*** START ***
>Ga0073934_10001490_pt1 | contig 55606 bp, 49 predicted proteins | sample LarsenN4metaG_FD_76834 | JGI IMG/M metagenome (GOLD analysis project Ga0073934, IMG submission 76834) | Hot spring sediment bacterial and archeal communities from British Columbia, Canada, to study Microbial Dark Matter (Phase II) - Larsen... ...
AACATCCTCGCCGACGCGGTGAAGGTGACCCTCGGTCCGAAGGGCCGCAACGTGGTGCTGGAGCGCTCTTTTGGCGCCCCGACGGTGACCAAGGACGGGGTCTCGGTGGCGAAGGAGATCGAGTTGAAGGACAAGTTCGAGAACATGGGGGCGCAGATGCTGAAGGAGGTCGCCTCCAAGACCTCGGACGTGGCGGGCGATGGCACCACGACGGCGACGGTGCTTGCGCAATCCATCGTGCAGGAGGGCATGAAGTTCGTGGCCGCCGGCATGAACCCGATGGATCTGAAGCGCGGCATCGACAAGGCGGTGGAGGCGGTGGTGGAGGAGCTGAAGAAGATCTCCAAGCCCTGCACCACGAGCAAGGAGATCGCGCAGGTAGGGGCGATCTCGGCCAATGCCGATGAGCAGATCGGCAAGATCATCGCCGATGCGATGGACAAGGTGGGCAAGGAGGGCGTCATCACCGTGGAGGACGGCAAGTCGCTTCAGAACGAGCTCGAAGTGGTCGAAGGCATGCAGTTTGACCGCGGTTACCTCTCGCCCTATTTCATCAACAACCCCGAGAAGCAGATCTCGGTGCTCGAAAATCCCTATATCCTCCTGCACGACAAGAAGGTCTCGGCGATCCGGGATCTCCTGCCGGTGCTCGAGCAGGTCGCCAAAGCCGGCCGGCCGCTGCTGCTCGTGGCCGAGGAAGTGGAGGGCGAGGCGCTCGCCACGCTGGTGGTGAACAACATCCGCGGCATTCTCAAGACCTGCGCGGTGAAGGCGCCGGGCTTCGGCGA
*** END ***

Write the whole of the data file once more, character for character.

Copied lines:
>Ga0073934_10001490_pt1 | contig 55606 bp, 49 predicted proteins | sample LarsenN4metaG_FD_76834 | JGI IMG/M metagenome (GOLD analysis project Ga0073934, IMG submission 76834) | Hot spring sediment bacterial and archeal communities from British Columbia, Canada, to study Microbial Dark Matter (Phase II) - Larsen... ...
AACATCCTCGCCGACGCGGTGAAGGTGACCCTCGGTCCGAAGGGCCGCAACGTGGTGCTGGAGCGCTCTTTTGGCGCCCCGACGGTGACCAAGGACGGGGTCTCGGTGGCGAAGGAGATCGAGTTGAAGGACAAGTTCGAGAACATGGGGGCGCAGATGCTGAAGGAGGTCGCCTCCAAGACCTCGGACGTGGCGGGCGATGGCACCACGACGGCGACGGTGCTTGCGCAATCCATCGTGCAGGAGGGCATGAAGTTCGTGGCCGCCGGCATGAACCCGATGGATCTGAAGCGCGGCATCGACAAGGCGGTGGAGGCGGTGGTGGAGGAGCTGAAGAAGATCTCCAAGCCCTGCACCACGAGCAAGGAGATCGCGCAGGTAGGGGCGATCTCGGCCAATGCCGATGAGCAGATCGGCAAGATCATCGCCGATGCGATGGACAAGGTGGGCAAGGAGGGCGTCATCACCGTGGAGGACGGCAAGTCGCTTCAGAACGAGCTCGAAGTGGTCGAAGGCATGCAGTTTGACCGCGGTTACCTCTCGCCCTATTTCATCAACAACCCCGAGAAGCAGATCTCGGTGCTCGAAAATCCCTATATCCTCCTGCACGACAAGAAGGTCTCGGCGATCCGGGATCTCCTGCCGGTGCTCGAGCAGGTCGCCAAAGCCGGCCGGCCGCTGCTGCTCGTGGCCGAGGAAGTGGAGGGCGAGGCGCTCGCCACGCTGGTGGTGAACAACATCCGCGGCATTCTCAAGACCTGCGCGGTGAAGGCGCCGGGCTTCGGCGA